How Do I Pick The Right Web Design Company For My Firm?
There are many options to consider when it comes to deciding who should design your firm’s website. There are a wide variety of design and development companies with very different skill sets. For example, some companies specialize in commerce, while others specialize in content management systems. Some only create mobile applications, while others may only pursue creative initiatives. The list goes on and on. Naturally, there are a few questions to ask before signing with a company, and I’m here to help you ask the right ones!
What do you need?
This may seem like an elementary question, but it’s quite possibly the most important. In order to determine which design company to hire, you must first decide what it is that you need designed. Are you after a full website? An app? Do you need an online store, a content management system or a static site? Do you need a new website, or does your current one just need a facelift?
It’s perfectly fine to allow a web design company to assist you in making these decisions, but I’d strongly suggest you do a little research first to decide what will work best for you.
What exactly do they do?
Determining a web design company’s core competencies is one of the most important things you, as a potential client, can do. There is not one company that is good at everything. Ask yourself, or even ask them, “What does Company X do really well?”. For example, if a company specializes in creating online stores and ecommerce solutions, they may not be a good choice for a content management or lead generation site. Another good question to ask is, “What services do they not offer?” Just because a company can build a website doesn’t mean they can promote it. Just because they can build a shopping cart doesn’t mean they’re good at building lead-gen sites.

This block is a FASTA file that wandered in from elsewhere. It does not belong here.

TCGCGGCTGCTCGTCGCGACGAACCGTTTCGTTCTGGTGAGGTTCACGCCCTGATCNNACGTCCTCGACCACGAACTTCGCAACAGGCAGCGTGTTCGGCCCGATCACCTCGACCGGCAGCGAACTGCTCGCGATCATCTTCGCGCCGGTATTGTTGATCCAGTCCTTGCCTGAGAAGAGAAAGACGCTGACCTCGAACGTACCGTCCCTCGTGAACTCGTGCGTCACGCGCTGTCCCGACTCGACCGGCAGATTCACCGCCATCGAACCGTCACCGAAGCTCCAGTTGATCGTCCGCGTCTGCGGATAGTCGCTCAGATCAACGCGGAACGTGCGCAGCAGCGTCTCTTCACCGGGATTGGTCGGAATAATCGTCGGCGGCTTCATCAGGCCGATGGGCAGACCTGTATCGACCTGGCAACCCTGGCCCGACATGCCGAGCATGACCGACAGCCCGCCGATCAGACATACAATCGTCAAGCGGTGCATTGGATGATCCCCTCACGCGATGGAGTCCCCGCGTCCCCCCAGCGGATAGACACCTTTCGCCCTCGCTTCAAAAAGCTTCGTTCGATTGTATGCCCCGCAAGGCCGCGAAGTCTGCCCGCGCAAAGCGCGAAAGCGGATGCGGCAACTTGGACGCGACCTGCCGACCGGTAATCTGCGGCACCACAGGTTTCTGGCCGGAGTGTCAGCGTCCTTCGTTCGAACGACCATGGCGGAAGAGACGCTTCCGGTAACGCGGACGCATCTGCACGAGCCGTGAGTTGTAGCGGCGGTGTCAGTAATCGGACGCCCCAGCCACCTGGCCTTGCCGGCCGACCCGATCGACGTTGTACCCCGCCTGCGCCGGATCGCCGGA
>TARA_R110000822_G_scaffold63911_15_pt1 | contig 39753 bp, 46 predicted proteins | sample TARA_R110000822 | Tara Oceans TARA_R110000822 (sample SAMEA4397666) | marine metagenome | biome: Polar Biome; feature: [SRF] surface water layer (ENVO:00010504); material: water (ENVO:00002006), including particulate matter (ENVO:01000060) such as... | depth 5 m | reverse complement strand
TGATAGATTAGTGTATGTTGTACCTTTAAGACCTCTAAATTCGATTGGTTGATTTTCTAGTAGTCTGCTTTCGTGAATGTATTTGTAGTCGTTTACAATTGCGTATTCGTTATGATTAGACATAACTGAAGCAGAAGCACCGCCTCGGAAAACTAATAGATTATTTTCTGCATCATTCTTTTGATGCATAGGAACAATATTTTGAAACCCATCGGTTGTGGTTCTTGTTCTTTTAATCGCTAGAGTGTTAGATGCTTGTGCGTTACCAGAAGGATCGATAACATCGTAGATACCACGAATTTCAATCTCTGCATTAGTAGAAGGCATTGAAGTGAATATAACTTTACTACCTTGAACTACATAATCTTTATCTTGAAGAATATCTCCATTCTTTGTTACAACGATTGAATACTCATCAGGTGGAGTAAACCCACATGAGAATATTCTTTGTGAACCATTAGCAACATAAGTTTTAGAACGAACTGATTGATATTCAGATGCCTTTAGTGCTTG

There are plenty of companies catering to a wide variety of services; don’t be afraid of them, just make sure they have working examples of what you’re looking for.
How do they do what they do?
No two companies are going to develop your project the same way. Their work processes vary, their coding languages may differ and their creative processes can be vast. Find out more about the company’s dynamics and, most importantly, try to determine where you fall within it. How they interact with their clients during the design process can be the difference between a bad experience and a great one. Do they keep their clients in the loop throughout the design, or do they send design proofs once they’re complete? Do they involve their clients in proofing different stages of the development and allow clients to assist in testing functionality, or do they only send the client a link once the site is done?
There’s not necessarily a right or wrong method here. However, it is important to remember that not everyone works well together. Make sure their workflow is aligned with how you’d like to be involved.
When does the relationship end?
It’s important to know exactly when your project is going to be considered “finished”. The worst thing you can do is assume that this company will support your new website after it launches. Most companies deliver projects with an “as is” understanding. Unless you’ve clearly discussed ongoing maintenance, it’s usually a safe bet to assume any additional changes or management after launch is not included, even if something on your site breaks. Some companies will offer maintenance contracts that can act as both reactive and proactive site management; this detail is always worth researching.
It’s important to know what you’re getting into when building a website, especially if it’s a large one. Don’t be afraid to get all of the terms in writing and have the company outline what is and is not included in your purchase. One of the worst things you can do is assume you’ve purchased an option, or that an option is included.
It’s not always the easiest task finding the right company to build your website, but with these questions on-hand, it can be a little easier. Asking these questions will help you weed out companies that may not be a good fit for your practice and you will also be able to outline what is to be expected during and after the process.